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Ochratoxins are a group of mycotoxins produced by some Aspergillus species (mainly A. ochraceus and A. carbonarius, but also by 33% of A. niger industrial strains) and some Penicillium species, especially P. verrucosum. Ochratoxin A is the most prevalent and relevant fungal toxin of this group, while ochratoxins B and C are of lesser importance.

Ochratoxin A is known to occur in commodities such as cereals, coffee, dried fruit, and red wine. It is possibly a human carcinogen and is of special interest as it can be accumulated in the meat of animals. Thus, meat and meat products can be contaminated with this toxin. Exposure to ochratoxins through diet can cause acute toxicity in mammalian kidneys.

It has been suggested that carriers of alleles associated with phenylketonuria may have been protected from spontaneous abortion caused by ochratoxin exposure, providing a heterozygous advantage for the alleles despite the possibility of severe mental retardation in the rarer instance of inheritance from both parents.[1][2]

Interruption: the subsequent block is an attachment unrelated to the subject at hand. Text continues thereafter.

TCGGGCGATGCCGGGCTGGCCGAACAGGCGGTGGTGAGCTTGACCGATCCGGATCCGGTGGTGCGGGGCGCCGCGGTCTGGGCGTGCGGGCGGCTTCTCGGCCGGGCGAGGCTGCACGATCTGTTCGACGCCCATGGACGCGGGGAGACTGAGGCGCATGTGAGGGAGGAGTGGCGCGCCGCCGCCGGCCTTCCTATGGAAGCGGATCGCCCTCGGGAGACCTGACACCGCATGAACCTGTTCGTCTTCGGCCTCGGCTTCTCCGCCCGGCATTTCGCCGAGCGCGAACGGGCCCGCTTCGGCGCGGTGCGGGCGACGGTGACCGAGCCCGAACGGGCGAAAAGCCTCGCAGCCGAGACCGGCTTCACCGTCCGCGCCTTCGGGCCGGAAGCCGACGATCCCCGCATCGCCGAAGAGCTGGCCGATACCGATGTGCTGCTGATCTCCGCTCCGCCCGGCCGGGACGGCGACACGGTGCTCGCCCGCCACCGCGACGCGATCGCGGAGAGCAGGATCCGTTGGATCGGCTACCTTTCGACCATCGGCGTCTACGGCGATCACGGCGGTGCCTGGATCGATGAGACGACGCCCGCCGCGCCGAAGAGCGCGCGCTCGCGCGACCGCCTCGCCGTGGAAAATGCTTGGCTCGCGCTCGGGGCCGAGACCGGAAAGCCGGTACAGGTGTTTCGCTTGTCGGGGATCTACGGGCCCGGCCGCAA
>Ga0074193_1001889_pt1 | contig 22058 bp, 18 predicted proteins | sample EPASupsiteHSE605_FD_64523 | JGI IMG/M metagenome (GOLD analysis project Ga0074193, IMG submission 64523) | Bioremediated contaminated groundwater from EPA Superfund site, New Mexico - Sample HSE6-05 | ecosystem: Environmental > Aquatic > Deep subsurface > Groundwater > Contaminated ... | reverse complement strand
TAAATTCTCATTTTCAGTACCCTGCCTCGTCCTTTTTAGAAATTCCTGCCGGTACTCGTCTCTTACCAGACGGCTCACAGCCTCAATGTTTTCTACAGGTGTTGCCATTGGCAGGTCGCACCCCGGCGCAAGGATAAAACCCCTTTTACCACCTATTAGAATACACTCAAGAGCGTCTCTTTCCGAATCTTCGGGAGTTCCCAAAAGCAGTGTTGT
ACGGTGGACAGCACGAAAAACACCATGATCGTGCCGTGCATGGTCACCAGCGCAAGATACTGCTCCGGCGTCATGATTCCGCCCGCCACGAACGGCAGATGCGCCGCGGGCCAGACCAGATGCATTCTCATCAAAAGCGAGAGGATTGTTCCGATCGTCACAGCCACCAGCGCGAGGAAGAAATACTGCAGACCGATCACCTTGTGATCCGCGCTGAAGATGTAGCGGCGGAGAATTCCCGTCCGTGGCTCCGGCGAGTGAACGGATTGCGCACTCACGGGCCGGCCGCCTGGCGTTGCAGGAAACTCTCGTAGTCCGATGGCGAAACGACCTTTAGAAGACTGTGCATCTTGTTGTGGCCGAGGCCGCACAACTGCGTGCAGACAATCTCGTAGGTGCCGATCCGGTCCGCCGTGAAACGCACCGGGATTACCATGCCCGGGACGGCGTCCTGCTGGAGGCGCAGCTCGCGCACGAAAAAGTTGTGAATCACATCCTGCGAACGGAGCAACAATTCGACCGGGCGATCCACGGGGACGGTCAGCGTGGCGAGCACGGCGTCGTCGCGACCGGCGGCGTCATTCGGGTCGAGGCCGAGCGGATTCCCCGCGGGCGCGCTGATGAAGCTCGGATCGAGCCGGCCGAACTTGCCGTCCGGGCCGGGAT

1. ^ "#261600 ICD+ PHENYLKETONURIA; PKU". Online Mendelian Inheritance in Man.
  2. ^ Woolf, L. I. "The heterozygote advantage in phenylketonuria." (Letter) Am. J. Hum. Genet. 38: 773-775, 1986.

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